unless the claims “arise out of the same transaction, occurrence, or series of transactions or
occurrences; and any question of law or fact common to all defendants will arise in the action.”
Fed. R. Civ. P. 20(a).
Plaintiff seeks compensation against Defendants King & Prince,
Alexander, Frazier, and Bache based on allegations that these Defendants discriminated against
Plaintiff in the employment context, whereas Plaintiff seeks compensation against Defendants
Reliastar and Voya based on Plaintiff’s contentions that these two Defendants improperly denied
him insurance benefits. Plaintiff’s claims against these two separate groups of Defendants are
not related to each other, as his claims do not “arise out of the same transaction, occurrence, or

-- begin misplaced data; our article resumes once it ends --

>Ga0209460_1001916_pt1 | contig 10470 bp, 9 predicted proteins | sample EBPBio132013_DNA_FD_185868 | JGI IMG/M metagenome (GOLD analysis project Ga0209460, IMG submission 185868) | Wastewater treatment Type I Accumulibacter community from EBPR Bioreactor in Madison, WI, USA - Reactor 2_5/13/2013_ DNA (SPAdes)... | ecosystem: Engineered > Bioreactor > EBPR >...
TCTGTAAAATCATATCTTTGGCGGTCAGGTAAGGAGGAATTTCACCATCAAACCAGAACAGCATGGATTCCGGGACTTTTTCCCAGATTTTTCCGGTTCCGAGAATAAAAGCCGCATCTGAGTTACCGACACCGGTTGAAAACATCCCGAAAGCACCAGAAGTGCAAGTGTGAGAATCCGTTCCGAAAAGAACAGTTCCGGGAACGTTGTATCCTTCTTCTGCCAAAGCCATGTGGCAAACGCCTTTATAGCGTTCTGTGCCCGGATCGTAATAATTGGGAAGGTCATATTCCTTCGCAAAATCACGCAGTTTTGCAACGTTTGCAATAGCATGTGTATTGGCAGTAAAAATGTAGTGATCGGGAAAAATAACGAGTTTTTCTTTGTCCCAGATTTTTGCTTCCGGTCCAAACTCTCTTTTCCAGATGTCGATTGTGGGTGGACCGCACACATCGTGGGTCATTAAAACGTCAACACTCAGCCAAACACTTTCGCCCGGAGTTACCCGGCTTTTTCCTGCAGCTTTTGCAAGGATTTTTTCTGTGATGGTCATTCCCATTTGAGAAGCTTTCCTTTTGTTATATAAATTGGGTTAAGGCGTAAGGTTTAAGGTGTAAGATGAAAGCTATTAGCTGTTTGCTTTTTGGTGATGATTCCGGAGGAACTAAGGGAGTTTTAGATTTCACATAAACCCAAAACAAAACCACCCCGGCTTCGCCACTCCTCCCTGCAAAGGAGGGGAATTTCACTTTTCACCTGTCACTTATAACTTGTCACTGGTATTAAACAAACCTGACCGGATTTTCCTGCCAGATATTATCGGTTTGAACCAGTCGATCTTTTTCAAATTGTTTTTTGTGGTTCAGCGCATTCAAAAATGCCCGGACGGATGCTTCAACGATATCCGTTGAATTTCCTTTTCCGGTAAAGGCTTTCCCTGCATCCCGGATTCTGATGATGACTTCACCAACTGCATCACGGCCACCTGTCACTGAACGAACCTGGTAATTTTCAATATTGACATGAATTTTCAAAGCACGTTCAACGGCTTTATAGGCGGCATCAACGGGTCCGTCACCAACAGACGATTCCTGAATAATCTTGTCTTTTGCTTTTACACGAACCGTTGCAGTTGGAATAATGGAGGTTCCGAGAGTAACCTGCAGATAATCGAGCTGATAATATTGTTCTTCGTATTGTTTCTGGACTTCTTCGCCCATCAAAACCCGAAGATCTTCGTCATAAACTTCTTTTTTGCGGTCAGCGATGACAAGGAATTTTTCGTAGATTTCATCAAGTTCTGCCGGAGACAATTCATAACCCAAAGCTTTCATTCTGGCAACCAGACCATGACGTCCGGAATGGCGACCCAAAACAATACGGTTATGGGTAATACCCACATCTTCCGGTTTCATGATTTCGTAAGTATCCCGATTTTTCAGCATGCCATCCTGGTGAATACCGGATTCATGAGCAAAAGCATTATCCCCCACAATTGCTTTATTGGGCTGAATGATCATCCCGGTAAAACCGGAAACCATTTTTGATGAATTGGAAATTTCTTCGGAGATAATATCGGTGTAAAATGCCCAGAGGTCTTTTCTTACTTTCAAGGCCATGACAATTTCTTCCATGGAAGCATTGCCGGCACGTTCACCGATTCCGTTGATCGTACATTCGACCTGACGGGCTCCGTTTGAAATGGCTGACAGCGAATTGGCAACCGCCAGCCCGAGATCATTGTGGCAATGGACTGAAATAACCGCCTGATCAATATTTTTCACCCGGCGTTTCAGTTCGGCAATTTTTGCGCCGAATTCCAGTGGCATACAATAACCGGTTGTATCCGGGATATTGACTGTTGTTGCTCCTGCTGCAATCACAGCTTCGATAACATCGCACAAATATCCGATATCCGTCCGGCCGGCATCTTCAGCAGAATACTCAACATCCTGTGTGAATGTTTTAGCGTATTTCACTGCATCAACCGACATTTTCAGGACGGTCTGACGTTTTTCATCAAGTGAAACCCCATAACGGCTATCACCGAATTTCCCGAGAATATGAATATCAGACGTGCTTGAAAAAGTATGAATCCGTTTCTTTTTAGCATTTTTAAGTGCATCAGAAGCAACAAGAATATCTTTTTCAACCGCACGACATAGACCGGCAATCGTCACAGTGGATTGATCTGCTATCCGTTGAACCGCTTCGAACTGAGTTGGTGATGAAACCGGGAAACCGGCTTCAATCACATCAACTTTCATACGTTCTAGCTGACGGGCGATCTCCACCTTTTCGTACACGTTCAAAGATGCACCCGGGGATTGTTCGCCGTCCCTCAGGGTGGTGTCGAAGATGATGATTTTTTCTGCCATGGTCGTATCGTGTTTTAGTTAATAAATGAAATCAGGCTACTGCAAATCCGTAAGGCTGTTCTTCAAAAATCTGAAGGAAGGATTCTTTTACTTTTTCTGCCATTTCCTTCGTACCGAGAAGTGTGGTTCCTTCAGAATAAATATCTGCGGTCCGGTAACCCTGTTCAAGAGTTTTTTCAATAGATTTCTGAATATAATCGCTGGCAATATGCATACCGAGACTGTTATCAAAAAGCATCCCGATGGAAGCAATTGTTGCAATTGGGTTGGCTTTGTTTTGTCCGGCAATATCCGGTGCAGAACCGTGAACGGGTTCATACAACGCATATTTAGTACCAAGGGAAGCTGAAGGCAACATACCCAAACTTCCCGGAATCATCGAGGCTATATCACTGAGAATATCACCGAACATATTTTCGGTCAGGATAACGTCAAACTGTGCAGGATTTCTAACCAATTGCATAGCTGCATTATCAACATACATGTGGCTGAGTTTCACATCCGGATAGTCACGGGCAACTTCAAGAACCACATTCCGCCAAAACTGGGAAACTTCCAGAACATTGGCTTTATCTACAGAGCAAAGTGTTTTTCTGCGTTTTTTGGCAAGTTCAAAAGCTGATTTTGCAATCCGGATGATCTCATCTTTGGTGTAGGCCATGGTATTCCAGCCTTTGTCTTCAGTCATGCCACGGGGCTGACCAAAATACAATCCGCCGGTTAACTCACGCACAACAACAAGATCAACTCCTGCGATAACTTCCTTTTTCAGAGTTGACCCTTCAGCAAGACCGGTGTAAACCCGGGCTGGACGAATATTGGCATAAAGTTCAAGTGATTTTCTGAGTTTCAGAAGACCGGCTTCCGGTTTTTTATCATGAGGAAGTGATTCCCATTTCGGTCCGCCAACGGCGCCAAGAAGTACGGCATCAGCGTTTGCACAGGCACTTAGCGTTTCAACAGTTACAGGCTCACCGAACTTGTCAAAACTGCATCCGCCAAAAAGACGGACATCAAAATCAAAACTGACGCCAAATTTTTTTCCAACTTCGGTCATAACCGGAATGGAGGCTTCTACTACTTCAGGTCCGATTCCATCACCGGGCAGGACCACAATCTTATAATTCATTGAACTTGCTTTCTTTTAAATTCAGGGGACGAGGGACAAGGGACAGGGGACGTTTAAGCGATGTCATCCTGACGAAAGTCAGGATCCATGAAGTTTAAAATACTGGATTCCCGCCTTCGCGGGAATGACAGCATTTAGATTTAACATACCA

series of transactions or occurrences”. Consequently, the Court should DISMISS Plaintiff’s
claims against Defendants Reliastar and Voya WITHOUT PREJUDICE. 2
Plaintiff’s Federal Claims Against Defendants Alexander, Frazier, and Bache
In addition to his former employer, King & Prince Seafood, Plaintiff sues Michael
Alexander, the owner of King & Prince Seafood; William Frazier, the Human Resources
Manager of the company; and John Bache, the company’s Sanitation Supervisor. As an initial
matter, Plaintiff makes no allegation against Defendants Alexander and Frazier.
Plaintiff states Frazier notified Plaintiff that his “job had been terminated”, Plaintiff does not
allege that Frazier held any discriminatory animus toward Plaintiff. (Doc. 8-1, p. 5.)
Moreover, Plaintiff cannot sue these individual Defendants under Title VII or the ADA.
In Busby v. City of Orlando, 931 F.2d 764, 772 (11th Cir. 1991), the Eleventh Circuit Court of